Why Ballymena’s pitch won’t halt the bigger picture

The saga of Ballymena’s pitch has spilled well beyond the whitewash and into the bigger public consciousness such have been the words written about it. There is not much I can say about it apart from continued bewilderment that the County Antrim Shield final was postponed at such late notice. It was clear it was never going to happen. As the title hints, this is not about the pitch.

Throughout all our footballing lives there have been teams that we all view with what shall we say…..basic indifference. Let’s go with that. Nothing they can do has ever or you feel will, raise any interest from you. Perhaps extending this to England might be a good exercise to illuminate the point. Amongst those in the top two divisions that might fit in here would probably be the likes of Stoke, Huddersfield and Middlesbrough. When I was a kid it tended to be Coventry for a lot of people, though a run of mind-bending kits tended to hold my interest.

Teams that don’t get you going due to a number of reasons. Few exciting players historically, grim place to go perhaps, bad memories, disliking the team’s colours or logo, manager or players on a general and rolling basis. These might be possible factors. Disliking could be the wrong word because that is just a bit more than indifference, isn’t it? Unusually for football, it was nothing personal. Just one of those things.

In Northern Ireland, Ballymena were always that team for me. I think watching them in a 1978 Irish Cup semi-final was probably the start of it. It was one of the worst games I ever watched and you may well wonder why Crusaders didn’t catch some of the flak. As the years followed I could not remember any players that set me on fire. They won the cup three times in the 80s I believe and that didn’t help even though I like to see different teams win different things.

Whilst I have no problems with the town I was never a great fan of the Showgrounds as it was. For me, it was a football pitch shoehorned into an event complex which to a degree still holds water. Their constant churn of managers also used to annoy me. Perhaps a number of ex Glentoran/Linfield players always going there at the end of their careers gave them a retirement home aura in my head. Memorable goals, matches or characters never really cut across my line of sight through Colin O’Neill might be disappointed with that. Any players that did interest you usually didn’t stay long enough to heighten club identity. Neil Candlish for example I liked but he went off to Glentoran.

Whatever happens to Ballymena this year with regards to trophies will make no difference to my view that they are already my team of the year. This will have been written before last Saturday’s League Cup final. If only for nothing else they will have removed my lifetime of indifference to them. Like last season I imagined they might be battling it out with Glentoran for sixth place. I think it is fair to say they have surprised a few this season.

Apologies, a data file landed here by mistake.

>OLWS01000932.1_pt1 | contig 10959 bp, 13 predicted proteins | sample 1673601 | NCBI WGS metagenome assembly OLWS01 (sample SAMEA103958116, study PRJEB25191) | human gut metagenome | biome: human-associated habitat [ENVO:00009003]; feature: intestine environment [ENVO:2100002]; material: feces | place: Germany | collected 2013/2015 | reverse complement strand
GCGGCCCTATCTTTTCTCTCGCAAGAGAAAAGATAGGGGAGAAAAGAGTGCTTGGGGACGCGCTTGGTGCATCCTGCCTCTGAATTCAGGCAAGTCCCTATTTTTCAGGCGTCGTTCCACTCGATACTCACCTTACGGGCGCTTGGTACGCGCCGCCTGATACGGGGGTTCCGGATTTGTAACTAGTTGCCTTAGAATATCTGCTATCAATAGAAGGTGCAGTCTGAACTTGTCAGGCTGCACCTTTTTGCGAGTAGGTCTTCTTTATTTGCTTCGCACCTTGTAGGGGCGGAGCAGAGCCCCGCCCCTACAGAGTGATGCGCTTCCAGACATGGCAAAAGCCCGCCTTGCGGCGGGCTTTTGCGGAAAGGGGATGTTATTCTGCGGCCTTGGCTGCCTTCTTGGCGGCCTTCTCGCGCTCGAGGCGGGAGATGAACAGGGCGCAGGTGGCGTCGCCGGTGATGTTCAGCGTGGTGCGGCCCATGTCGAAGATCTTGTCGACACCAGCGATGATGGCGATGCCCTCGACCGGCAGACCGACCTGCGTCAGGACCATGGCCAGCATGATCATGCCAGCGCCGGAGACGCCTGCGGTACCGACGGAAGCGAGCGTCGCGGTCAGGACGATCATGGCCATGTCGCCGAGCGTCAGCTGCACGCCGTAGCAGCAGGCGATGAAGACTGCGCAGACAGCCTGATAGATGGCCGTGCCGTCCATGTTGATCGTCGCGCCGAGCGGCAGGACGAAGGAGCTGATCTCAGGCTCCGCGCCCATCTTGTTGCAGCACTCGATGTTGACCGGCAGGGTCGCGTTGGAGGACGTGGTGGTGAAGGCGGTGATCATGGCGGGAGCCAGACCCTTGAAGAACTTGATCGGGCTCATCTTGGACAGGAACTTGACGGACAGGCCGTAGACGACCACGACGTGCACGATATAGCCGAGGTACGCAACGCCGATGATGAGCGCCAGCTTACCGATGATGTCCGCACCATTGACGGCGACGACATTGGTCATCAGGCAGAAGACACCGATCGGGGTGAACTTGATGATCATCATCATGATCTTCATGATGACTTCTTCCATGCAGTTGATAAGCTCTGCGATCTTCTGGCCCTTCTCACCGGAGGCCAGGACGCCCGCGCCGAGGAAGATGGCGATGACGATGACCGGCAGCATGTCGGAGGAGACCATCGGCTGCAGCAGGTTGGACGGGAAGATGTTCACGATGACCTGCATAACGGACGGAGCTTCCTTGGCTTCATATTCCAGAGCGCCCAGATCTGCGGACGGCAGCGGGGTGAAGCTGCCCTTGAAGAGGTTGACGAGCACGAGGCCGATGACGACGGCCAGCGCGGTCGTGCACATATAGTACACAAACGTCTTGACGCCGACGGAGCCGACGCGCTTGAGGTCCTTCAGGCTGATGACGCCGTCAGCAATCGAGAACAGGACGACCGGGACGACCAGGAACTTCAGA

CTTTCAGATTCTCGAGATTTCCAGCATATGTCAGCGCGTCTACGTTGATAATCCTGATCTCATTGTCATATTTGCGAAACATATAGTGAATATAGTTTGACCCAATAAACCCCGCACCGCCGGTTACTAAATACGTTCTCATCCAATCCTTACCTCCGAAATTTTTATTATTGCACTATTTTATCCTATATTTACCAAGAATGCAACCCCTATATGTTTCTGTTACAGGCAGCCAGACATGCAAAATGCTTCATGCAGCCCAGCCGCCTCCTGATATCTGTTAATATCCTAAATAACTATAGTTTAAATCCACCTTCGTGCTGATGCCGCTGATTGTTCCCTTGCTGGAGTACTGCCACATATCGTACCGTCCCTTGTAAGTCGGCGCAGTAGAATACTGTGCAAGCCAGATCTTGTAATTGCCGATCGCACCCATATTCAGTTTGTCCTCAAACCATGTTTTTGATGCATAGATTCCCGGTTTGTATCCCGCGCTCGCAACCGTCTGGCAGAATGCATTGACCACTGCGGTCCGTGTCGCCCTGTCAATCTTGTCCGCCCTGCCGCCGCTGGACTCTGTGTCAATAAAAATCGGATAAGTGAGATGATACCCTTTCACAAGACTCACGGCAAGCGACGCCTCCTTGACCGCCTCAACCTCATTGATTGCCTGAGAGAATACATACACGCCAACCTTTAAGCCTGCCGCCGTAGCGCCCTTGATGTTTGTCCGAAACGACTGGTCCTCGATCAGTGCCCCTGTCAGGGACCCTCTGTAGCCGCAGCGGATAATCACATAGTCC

For the first time in years, I think I would be familiar with all their players rather than an amorphous light blue haze. They play organised, decent football and seem very unlikely to be susceptible to off days, surprises and any sort of general malaise. It has been well noted how the managerial team actively identified and acquired the key components of the team to do this. Players who perhaps cut little ice in previous clubs now look like the sort of players everybody would want in their team.

Of course manager David Jeffrey must take huge credit for this. The big undertow here, of course, is the oft-quoted lazy cry that anybody could do it at Linfield. I wasn’t sure what to make of his move there a few years ago. Certainly, his personality could light up more than a few places, something even his enemies would not deny. But I don’t expect Ballymena to vanish into anonymity anytime soon. Even simple stuff like their away kit looks one of the classiest in the league. Players like Steven McCullough, Jonny Addis, Jude Winchester and Adam Lecky look like players reborn. Youngsters like Kofi Balmer and Leroy Millar are coming through the ranks looking the business.

Ballymena, of course, are not out of the league and what a story that would be if they did win it. But it must be great fun being a fan of them at the moment. The biggest change I believe to mention is that I consider them to be so much more an active rather than a passive team in the Irish League these days. They are forcing pace and dictating things in a way that they have never done before in my lifetime. They are just not simply Jackie Fullerton’s favourite team anymore which for many was a huge identity point. The light blue touch paper has been lit and I don’t expect it to go out anytime soon.

So absolutely, this pitch business is nonsense and no doubt is hampering them in all sorts of ways. One wonders what may happen when they do not have such issues but for me, Ballymena’s pitch to be a leading and prominent club in Northern Ireland is well and truly underway.

Henry Muldrew

Writer on Over The Turnstile and Tale of Two Halves - Ronnie Dog Media

Henry Muldrew

Writer on Over The Turnstile and Tale of Two Halves - Ronnie Dog Media